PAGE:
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Re: Diety UI draft

On 1 Aug 1997, Rob Browning wrote:

> I get about 2000-3000 bytes/sec with my 33.6 modem (usually connects
> at less than 33.6).  I'm not saying this to be snotty, I'm just
> wondering where your bottleneck is.  Are you just using a slow modem?

Currently, I'm using an old 9600 BPS modem (hardware problems).
That's not my 100-400 bytes/sec thruput bottleneck, though.
I see my modems TD and RD LEDs dark much of the time.  I'm on
Boracay island in the Philippines.  My net connection is thru my
modem to a Boracay ISP, a (probably async 33kb) link to Kalibo on
Panay island, perhaps to Iloilo at 64kb, then to Manila from either
Kalibo or Iloilo at 64kb, then to SanFrancisco, at 128 or 256kb.
I think it's the SF-Manila link getting clogged up and/or lost
packets & timeouts which kills my thruput.

I'd bet my low thruput situation isn't unique, or even uncommon,
though, and I'd bet that debian developers are in general better
connected than debian users.  Also, similar constraints to those
forced on me by my low thruput apply for people paying for local
calls.  At 3000 bytes/sec, 200MB (half of a 400MB distribution)
takes 18 hours of download time.  That's 18 hours with the meter
running at the phone company.  You see people on debian-devel
complaining that being cc'd on unnecessary emails is running up
their phone bills -- never mind a few tens of MB of downloading.
I can relate to that.  Until recently, my net connection was via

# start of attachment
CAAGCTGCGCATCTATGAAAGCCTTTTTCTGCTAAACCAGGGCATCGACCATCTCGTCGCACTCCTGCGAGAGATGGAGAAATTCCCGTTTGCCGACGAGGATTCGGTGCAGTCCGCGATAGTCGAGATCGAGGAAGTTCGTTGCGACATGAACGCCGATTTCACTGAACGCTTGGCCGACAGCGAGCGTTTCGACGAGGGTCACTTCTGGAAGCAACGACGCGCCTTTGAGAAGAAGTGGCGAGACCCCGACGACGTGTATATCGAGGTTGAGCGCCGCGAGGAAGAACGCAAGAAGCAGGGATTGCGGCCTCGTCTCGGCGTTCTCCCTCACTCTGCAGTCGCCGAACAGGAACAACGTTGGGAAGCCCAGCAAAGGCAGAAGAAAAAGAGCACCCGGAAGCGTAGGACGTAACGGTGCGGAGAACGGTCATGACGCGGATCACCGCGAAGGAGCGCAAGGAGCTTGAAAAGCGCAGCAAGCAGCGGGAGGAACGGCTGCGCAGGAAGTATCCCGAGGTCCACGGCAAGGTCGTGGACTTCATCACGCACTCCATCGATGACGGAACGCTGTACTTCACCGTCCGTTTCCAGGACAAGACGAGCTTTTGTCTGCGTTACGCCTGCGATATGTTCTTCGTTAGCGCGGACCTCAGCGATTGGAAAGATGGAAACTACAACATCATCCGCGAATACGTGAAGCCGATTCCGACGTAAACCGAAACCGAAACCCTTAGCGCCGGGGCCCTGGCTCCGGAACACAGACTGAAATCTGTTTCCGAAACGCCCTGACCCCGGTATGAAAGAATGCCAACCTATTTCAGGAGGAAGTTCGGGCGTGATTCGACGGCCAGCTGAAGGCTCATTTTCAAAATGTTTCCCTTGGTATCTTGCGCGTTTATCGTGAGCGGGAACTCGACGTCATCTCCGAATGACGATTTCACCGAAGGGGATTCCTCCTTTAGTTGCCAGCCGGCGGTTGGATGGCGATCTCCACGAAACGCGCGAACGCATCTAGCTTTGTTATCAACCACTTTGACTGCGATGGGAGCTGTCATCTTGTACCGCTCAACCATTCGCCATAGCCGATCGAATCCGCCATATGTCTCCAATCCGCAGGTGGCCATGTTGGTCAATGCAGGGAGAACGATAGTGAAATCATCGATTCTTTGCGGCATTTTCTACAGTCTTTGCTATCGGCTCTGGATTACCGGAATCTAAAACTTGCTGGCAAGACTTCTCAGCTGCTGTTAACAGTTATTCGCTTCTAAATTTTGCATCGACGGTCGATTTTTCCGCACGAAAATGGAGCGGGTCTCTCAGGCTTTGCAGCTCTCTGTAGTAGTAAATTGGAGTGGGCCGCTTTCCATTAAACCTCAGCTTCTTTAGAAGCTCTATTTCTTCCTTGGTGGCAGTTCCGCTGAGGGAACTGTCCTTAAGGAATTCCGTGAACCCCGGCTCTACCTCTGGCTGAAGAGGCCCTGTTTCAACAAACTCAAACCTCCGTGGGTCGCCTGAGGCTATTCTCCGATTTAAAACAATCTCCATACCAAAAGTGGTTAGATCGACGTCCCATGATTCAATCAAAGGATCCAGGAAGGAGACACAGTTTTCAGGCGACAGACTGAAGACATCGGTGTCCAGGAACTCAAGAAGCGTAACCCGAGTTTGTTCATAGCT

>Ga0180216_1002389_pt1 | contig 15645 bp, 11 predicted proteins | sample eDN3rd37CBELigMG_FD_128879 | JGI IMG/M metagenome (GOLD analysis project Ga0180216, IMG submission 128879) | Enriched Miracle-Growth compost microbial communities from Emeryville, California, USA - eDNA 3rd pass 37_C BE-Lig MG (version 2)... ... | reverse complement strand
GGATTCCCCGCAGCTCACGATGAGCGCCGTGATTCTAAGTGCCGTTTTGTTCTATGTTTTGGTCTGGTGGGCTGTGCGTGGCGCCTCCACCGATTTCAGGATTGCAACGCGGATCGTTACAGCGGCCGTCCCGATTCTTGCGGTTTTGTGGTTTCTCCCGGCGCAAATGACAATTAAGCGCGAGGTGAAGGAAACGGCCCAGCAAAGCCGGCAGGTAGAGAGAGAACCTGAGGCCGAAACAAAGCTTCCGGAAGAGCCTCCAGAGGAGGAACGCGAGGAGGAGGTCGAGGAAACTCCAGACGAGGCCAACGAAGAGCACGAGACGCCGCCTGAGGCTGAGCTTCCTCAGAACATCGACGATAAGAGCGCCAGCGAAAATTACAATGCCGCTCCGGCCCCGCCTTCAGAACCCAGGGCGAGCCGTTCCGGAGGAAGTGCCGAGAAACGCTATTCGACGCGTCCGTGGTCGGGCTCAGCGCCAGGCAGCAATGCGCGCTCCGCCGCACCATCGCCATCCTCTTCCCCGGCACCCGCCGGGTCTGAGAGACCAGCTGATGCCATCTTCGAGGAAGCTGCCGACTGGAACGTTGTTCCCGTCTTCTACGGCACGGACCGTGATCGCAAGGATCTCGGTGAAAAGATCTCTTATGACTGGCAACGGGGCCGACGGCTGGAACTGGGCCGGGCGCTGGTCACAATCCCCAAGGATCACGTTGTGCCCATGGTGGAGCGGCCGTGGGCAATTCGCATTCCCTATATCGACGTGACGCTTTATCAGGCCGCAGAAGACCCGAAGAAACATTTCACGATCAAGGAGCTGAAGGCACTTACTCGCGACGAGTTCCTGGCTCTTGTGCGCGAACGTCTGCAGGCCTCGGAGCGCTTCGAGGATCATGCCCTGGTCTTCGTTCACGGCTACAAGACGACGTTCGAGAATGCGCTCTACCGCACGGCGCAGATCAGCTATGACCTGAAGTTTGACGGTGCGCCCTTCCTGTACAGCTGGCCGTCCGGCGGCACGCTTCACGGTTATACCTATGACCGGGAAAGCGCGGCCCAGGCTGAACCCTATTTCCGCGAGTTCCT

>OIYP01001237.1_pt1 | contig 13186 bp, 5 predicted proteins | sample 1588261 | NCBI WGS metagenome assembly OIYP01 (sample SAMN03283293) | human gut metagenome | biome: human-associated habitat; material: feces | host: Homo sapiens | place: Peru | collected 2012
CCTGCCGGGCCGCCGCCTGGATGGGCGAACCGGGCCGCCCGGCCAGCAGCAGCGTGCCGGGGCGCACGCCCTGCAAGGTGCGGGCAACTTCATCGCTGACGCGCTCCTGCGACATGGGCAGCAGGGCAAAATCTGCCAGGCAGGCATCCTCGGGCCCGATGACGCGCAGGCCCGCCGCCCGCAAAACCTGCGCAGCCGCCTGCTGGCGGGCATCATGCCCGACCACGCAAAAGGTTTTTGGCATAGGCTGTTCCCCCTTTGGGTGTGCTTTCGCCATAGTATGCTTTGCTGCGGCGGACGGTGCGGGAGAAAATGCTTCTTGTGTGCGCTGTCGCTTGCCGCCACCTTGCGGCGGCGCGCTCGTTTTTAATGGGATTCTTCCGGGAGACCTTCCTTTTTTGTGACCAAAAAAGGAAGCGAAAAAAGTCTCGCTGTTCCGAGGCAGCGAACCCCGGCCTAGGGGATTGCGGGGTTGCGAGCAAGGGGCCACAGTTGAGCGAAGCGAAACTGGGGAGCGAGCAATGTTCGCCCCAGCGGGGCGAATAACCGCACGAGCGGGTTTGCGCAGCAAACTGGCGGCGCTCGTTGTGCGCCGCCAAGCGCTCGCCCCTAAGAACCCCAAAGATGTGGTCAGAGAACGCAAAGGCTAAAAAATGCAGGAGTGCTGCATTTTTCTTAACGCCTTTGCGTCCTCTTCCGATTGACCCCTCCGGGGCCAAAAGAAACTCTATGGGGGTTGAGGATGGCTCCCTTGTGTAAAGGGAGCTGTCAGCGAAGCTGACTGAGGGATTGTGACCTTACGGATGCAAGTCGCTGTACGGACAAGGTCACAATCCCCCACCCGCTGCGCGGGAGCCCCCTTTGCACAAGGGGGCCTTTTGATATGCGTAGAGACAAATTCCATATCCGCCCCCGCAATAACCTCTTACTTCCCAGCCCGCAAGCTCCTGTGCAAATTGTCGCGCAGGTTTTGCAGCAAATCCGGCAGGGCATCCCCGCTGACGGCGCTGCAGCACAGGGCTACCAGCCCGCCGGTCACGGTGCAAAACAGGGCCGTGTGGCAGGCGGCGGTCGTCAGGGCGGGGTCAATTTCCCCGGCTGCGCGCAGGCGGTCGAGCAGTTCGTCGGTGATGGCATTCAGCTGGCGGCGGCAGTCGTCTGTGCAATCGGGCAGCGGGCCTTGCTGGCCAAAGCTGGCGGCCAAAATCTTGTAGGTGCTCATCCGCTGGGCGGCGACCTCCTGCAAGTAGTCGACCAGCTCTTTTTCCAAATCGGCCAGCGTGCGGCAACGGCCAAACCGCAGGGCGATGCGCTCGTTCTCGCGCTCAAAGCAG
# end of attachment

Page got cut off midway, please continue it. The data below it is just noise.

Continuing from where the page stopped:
long distance phone calls to Manila.

> I do agree that having a tool to generate a list of needed packages
> like dpkg-ftp is a very useful thing if you can't afford the disk
> space for a mirror (now about 500MB if you include non-free, contrib,
> non-US (source and bin), and unstable).

The disk space for a mirror is much easier to come by than the
bandwidth needed to download -- at least for some of us.

I wasn't being snotty when I asked if diety was aimed just at
those with fast net connections.  Buying CDs helps a lot with the
bulk of the distribution (even if that snail-mail snail does take
a long time to reach my remote corner of the world).  Even with a
CD, though, downloading package upgrades can kill me.  I need to
pick and choose what I download, and I'd bet that I'm not alone
in that.  Having a slick front end which would help me do that
and drive a backq end to automate the downloading of the packages
I pick&choose would be very nice.  Having a slick front end that
doesn't help me out in a limited bandwidth situation isn't nearly
as useful.

(Also, more unique to my situation than the low thruput, U.S. business
hours fall after midnight locally.  Tying up the phone with overnight
downloads makes me difficult to contact.)

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